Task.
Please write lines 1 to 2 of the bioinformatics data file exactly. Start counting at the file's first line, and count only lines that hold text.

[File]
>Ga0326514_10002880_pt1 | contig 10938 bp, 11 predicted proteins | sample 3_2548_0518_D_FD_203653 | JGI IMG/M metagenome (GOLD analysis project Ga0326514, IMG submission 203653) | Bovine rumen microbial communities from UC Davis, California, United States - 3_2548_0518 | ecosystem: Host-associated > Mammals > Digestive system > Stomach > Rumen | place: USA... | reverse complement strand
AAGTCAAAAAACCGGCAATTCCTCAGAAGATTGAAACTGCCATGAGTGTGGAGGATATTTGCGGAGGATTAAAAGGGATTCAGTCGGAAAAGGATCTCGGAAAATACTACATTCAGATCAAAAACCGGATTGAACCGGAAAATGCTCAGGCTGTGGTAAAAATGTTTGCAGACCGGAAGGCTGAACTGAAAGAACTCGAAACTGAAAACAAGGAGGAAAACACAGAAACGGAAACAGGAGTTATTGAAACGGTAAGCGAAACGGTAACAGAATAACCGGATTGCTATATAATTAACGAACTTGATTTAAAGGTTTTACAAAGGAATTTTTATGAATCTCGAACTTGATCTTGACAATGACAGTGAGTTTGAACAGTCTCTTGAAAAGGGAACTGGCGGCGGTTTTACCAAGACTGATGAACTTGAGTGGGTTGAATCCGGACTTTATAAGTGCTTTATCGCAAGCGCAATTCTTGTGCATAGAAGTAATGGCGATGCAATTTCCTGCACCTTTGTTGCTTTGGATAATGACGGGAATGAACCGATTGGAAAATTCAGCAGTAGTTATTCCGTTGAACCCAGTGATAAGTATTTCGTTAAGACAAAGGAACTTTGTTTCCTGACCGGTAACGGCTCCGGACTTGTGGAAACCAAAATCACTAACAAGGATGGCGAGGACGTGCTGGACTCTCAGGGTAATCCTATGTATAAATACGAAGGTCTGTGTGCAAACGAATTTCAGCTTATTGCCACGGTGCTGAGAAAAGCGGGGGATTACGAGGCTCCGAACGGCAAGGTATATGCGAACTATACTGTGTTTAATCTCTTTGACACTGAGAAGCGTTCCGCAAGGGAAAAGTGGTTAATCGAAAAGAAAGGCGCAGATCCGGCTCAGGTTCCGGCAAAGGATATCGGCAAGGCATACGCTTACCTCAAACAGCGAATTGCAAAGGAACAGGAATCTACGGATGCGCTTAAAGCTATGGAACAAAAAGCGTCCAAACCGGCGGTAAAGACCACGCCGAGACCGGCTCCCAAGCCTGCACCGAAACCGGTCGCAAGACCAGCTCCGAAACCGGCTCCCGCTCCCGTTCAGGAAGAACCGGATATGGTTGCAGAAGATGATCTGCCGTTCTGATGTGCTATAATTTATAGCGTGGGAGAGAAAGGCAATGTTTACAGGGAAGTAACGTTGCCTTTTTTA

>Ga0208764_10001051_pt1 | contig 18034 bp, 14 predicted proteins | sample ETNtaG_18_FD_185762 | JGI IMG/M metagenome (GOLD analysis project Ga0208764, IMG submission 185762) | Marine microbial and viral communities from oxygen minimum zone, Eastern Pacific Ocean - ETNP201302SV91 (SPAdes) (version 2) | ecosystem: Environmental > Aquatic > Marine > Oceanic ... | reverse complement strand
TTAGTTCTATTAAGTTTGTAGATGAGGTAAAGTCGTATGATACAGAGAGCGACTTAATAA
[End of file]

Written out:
>Ga0326514_10002880_pt1 | contig 10938 bp, 11 predicted proteins | sample 3_2548_0518_D_FD_203653 | JGI IMG/M metagenome (GOLD analysis project Ga0326514, IMG submission 203653) | Bovine rumen microbial communities from UC Davis, California, United States - 3_2548_0518 | ecosystem: Host-associated > Mammals > Digestive system > Stomach > Rumen | place: USA... | reverse complement strand
AAGTCAAAAAACCGGCAATTCCTCAGAAGATTGAAACTGCCATGAGTGTGGAGGATATTTGCGGAGGATTAAAAGGGATTCAGTCGGAAAAGGATCTCGGAAAATACTACATTCAGATCAAAAACCGGATTGAACCGGAAAATGCTCAGGCTGTGGTAAAAATGTTTGCAGACCGGAAGGCTGAACTGAAAGAACTCGAAACTGAAAACAAGGAGGAAAACACAGAAACGGAAACAGGAGTTATTGAAACGGTAAGCGAAACGGTAACAGAATAACCGGATTGCTATATAATTAACGAACTTGATTTAAAGGTTTTACAAAGGAATTTTTATGAATCTCGAACTTGATCTTGACAATGACAGTGAGTTTGAACAGTCTCTTGAAAAGGGAACTGGCGGCGGTTTTACCAAGACTGATGAACTTGAGTGGGTTGAATCCGGACTTTATAAGTGCTTTATCGCAAGCGCAATTCTTGTGCATAGAAGTAATGGCGATGCAATTTCCTGCACCTTTGTTGCTTTGGATAATGACGGGAATGAACCGATTGGAAAATTCAGCAGTAGTTATTCCGTTGAACCCAGTGATAAGTATTTCGTTAAGACAAAGGAACTTTGTTTCCTGACCGGTAACGGCTCCGGACTTGTGGAAACCAAAATCACTAACAAGGATGGCGAGGACGTGCTGGACTCTCAGGGTAATCCTATGTATAAATACGAAGGTCTGTGTGCAAACGAATTTCAGCTTATTGCCACGGTGCTGAGAAAAGCGGGGGATTACGAGGCTCCGAACGGCAAGGTATATGCGAACTATACTGTGTTTAATCTCTTTGACACTGAGAAGCGTTCCGCAAGGGAAAAGTGGTTAATCGAAAAGAAAGGCGCAGATCCGGCTCAGGTTCCGGCAAAGGATATCGGCAAGGCATACGCTTACCTCAAACAGCGAATTGCAAAGGAACAGGAATCTACGGATGCGCTTAAAGCTATGGAACAAAAAGCGTCCAAACCGGCGGTAAAGACCACGCCGAGACCGGCTCCCAAGCCTGCACCGAAACCGGTCGCAAGACCAGCTCCGAAACCGGCTCCCGCTCCCGTTCAGGAAGAACCGGATATGGTTGCAGAAGATGATCTGCCGTTCTGATGTGCTATAATTTATAGCGTGGGAGAGAAAGGCAATGTTTACAGGGAAGTAACGTTGCCTTTTTTA